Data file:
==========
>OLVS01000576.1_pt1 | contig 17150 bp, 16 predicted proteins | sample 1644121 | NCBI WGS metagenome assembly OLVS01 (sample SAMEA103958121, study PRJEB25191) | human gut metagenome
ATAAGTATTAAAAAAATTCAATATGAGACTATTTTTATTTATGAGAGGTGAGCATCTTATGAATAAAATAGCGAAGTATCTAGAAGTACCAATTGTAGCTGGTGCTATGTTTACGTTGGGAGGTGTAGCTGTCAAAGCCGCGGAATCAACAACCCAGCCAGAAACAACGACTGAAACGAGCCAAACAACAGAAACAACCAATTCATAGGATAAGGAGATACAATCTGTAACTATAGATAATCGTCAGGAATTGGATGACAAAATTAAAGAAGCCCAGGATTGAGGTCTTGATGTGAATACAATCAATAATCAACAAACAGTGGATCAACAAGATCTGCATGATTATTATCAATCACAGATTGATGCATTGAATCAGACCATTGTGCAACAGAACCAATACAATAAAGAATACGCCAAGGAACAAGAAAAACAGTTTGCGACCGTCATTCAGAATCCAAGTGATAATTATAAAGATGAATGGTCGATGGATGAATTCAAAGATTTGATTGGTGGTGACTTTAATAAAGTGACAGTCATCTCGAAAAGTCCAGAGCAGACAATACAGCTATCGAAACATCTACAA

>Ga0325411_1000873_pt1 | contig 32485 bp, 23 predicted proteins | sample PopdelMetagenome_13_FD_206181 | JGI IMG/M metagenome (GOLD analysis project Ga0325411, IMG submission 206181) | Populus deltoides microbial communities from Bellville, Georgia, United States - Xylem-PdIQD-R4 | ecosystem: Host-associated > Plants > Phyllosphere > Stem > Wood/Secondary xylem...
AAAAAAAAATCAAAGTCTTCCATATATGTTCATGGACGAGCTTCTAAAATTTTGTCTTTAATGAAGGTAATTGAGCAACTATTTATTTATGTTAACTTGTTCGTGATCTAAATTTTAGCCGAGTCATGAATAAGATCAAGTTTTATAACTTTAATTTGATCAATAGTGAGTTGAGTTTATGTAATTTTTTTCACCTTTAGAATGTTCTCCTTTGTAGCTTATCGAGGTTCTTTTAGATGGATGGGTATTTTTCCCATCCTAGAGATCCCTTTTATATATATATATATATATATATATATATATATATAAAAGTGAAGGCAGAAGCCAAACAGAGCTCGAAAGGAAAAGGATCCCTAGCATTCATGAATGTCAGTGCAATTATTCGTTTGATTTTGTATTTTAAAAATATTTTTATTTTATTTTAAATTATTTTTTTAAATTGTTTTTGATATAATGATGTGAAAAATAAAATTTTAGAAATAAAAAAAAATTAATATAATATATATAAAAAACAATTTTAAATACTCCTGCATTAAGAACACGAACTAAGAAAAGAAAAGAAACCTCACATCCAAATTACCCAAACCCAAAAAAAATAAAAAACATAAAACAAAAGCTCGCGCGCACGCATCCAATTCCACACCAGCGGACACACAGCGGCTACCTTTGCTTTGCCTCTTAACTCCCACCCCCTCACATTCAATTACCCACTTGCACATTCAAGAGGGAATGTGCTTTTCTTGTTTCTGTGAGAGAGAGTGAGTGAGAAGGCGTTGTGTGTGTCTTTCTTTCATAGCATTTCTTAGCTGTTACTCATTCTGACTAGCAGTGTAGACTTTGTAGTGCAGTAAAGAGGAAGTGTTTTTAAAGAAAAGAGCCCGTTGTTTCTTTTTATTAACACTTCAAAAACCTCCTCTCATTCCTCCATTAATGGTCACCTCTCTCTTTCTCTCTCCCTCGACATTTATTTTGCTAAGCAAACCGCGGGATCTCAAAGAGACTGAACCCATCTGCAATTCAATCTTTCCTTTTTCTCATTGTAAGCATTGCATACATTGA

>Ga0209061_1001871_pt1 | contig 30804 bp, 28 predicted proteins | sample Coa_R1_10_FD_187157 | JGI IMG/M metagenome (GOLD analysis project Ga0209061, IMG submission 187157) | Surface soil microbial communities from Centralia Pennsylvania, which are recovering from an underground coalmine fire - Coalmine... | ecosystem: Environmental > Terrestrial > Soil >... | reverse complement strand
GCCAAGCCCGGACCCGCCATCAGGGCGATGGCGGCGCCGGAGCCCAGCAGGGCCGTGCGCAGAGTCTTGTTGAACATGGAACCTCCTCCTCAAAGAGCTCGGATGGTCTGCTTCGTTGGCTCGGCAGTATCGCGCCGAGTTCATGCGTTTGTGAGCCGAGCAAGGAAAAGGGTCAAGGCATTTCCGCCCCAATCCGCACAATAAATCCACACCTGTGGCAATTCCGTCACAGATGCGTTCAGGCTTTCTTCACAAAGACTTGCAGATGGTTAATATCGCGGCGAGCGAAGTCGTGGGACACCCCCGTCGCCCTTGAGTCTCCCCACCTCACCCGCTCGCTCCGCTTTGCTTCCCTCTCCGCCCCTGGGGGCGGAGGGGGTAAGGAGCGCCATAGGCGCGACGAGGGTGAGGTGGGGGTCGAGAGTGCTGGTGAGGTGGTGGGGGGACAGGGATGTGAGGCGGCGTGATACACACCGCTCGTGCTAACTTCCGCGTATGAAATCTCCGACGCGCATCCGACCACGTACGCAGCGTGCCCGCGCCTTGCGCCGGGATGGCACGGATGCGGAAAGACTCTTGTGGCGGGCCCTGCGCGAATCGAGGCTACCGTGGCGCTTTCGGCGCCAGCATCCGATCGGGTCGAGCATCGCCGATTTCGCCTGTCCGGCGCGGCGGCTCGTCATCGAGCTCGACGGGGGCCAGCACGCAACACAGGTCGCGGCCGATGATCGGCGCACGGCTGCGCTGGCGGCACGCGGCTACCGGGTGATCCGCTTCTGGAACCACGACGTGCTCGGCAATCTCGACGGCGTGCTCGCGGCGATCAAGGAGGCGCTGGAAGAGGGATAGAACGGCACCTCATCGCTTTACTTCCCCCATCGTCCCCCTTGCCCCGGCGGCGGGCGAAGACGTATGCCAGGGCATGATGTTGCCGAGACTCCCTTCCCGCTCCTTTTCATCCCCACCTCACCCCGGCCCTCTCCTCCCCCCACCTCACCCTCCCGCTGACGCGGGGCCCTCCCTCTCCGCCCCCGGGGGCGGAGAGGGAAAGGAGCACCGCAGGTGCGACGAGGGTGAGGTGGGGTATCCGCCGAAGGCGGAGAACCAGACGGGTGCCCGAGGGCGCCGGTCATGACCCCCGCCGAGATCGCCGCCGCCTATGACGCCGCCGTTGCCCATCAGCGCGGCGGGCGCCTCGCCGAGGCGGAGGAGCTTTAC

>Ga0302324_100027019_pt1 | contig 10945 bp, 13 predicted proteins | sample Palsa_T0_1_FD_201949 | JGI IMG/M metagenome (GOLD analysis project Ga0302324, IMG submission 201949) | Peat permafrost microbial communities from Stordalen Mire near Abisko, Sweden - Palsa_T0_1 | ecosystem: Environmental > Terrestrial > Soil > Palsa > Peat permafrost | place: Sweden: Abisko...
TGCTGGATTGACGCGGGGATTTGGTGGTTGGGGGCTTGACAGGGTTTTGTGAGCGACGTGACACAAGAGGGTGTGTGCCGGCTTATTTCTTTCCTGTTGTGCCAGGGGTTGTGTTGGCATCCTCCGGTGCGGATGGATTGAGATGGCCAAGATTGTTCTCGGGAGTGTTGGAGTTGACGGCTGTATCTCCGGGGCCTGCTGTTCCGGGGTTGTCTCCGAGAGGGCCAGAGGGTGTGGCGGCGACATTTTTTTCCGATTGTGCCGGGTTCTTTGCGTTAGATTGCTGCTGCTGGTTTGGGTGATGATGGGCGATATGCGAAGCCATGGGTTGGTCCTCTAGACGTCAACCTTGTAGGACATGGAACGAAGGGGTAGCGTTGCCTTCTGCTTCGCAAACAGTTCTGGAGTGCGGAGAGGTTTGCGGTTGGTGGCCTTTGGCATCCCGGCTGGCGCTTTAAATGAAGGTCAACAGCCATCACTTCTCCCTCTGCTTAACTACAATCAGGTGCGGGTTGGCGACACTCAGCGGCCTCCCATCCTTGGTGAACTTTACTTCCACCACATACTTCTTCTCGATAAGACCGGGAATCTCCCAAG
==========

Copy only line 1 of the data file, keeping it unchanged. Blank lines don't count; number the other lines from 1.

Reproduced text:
>OLVS01000576.1_pt1 | contig 17150 bp, 16 predicted proteins | sample 1644121 | NCBI WGS metagenome assembly OLVS01 (sample SAMEA103958121, study PRJEB25191) | human gut metagenome